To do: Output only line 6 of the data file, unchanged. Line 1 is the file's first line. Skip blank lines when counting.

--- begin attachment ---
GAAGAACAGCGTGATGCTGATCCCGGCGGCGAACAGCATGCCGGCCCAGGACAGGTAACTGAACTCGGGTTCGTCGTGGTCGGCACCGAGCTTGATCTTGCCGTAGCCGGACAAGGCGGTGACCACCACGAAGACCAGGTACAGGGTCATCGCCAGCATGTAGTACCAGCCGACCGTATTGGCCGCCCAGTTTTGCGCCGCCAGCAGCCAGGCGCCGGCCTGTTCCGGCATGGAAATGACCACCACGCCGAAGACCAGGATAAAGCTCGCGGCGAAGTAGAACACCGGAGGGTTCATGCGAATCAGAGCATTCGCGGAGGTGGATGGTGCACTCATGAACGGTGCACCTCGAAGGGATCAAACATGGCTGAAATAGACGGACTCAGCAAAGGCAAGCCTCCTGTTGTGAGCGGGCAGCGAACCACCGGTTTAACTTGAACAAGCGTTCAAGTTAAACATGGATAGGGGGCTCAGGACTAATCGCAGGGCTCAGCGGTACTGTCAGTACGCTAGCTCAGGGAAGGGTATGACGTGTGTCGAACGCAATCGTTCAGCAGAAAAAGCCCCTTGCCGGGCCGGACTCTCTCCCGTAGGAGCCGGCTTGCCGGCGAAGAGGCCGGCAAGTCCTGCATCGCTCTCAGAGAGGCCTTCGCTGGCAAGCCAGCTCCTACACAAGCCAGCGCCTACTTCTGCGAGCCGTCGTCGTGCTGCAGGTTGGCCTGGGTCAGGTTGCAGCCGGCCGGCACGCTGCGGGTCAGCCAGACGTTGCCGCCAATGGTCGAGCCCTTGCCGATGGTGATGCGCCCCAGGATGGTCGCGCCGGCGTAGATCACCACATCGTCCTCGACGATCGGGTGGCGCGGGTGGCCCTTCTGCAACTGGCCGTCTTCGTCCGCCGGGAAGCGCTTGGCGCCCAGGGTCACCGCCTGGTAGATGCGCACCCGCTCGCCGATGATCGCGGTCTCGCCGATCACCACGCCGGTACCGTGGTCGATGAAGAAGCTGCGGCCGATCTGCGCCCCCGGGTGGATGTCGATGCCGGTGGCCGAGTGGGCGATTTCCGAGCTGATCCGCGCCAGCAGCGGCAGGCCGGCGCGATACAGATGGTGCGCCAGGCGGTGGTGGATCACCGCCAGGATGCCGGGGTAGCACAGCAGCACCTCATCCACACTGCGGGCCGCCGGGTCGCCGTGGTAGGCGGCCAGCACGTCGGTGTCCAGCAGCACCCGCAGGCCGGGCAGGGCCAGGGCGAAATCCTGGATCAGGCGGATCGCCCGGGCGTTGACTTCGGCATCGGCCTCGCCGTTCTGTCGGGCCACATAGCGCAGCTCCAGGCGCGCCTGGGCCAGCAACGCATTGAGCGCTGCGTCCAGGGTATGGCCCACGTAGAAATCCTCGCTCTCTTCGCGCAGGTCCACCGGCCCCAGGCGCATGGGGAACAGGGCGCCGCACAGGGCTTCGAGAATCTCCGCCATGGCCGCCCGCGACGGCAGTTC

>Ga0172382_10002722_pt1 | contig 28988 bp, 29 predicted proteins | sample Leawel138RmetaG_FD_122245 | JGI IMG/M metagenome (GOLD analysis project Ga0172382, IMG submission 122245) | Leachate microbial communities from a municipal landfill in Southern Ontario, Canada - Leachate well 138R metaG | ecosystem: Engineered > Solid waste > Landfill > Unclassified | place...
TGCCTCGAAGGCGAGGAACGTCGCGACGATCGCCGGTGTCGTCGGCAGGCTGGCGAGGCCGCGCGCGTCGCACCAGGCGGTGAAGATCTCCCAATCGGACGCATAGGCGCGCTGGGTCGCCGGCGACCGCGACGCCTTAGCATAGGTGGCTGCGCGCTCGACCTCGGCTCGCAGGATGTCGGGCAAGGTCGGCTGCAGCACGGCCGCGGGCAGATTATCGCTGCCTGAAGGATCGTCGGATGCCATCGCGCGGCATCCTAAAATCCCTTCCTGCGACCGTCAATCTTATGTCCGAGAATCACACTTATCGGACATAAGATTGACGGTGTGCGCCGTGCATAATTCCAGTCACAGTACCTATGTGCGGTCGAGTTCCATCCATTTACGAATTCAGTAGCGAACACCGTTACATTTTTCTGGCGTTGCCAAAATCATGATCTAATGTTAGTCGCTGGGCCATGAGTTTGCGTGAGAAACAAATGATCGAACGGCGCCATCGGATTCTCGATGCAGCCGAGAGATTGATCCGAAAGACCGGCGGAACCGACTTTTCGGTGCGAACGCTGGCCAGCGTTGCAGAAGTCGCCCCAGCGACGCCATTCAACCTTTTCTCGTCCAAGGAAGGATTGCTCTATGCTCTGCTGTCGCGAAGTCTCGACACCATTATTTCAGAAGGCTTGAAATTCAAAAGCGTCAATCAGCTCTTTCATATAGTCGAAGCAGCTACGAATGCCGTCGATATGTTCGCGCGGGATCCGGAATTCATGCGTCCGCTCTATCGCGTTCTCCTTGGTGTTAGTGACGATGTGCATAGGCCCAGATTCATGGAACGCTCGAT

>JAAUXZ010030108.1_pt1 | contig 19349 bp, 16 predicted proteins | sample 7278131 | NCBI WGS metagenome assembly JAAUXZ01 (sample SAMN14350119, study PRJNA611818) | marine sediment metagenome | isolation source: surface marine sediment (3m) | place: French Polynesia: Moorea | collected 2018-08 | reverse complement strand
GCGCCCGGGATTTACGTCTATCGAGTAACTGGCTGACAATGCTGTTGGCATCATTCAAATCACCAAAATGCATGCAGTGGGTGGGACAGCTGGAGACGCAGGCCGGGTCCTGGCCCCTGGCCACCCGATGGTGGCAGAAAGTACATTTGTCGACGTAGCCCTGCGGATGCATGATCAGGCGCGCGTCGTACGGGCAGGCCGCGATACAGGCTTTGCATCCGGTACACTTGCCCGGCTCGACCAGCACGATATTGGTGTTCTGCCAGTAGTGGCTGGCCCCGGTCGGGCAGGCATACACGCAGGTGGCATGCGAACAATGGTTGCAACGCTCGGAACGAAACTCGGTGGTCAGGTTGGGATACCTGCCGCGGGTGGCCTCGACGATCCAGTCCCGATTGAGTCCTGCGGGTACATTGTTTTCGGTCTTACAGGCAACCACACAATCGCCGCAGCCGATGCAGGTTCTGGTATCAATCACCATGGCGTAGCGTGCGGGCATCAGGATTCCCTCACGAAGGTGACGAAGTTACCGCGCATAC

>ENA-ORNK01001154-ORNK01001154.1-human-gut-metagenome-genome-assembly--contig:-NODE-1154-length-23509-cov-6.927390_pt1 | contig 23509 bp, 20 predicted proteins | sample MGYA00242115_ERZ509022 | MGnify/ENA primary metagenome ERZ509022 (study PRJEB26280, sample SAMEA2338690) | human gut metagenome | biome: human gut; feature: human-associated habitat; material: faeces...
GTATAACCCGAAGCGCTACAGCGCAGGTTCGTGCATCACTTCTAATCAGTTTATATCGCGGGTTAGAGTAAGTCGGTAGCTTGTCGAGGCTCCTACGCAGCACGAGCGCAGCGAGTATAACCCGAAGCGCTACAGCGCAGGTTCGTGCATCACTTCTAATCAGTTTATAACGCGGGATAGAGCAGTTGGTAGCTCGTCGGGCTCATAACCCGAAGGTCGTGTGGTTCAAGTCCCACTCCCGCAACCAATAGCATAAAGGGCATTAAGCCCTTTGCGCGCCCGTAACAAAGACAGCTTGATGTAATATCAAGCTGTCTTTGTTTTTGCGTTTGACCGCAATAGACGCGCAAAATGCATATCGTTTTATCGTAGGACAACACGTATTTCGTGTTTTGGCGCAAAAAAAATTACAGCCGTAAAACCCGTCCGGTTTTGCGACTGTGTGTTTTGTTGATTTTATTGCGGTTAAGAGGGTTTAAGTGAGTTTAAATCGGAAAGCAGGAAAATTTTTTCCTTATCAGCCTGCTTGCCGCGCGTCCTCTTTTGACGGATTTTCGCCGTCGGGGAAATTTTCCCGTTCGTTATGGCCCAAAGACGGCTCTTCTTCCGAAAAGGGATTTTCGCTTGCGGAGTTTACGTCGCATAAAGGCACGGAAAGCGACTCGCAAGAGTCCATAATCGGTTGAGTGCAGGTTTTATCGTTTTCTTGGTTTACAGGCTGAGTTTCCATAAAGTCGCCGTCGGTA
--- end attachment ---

>ENA-ORNK01001154-ORNK01001154.1-human-gut-metagenome-genome-assembly--contig:-NODE-1154-length-23509-cov-6.927390_pt1 | contig 23509 bp, 20 predicted proteins | sample MGYA00242115_ERZ509022 | MGnify/ENA primary metagenome ERZ509022 (study PRJEB26280, sample SAMEA2338690) | human gut metagenome | biome: human gut; feature: human-associated habitat; material: faeces...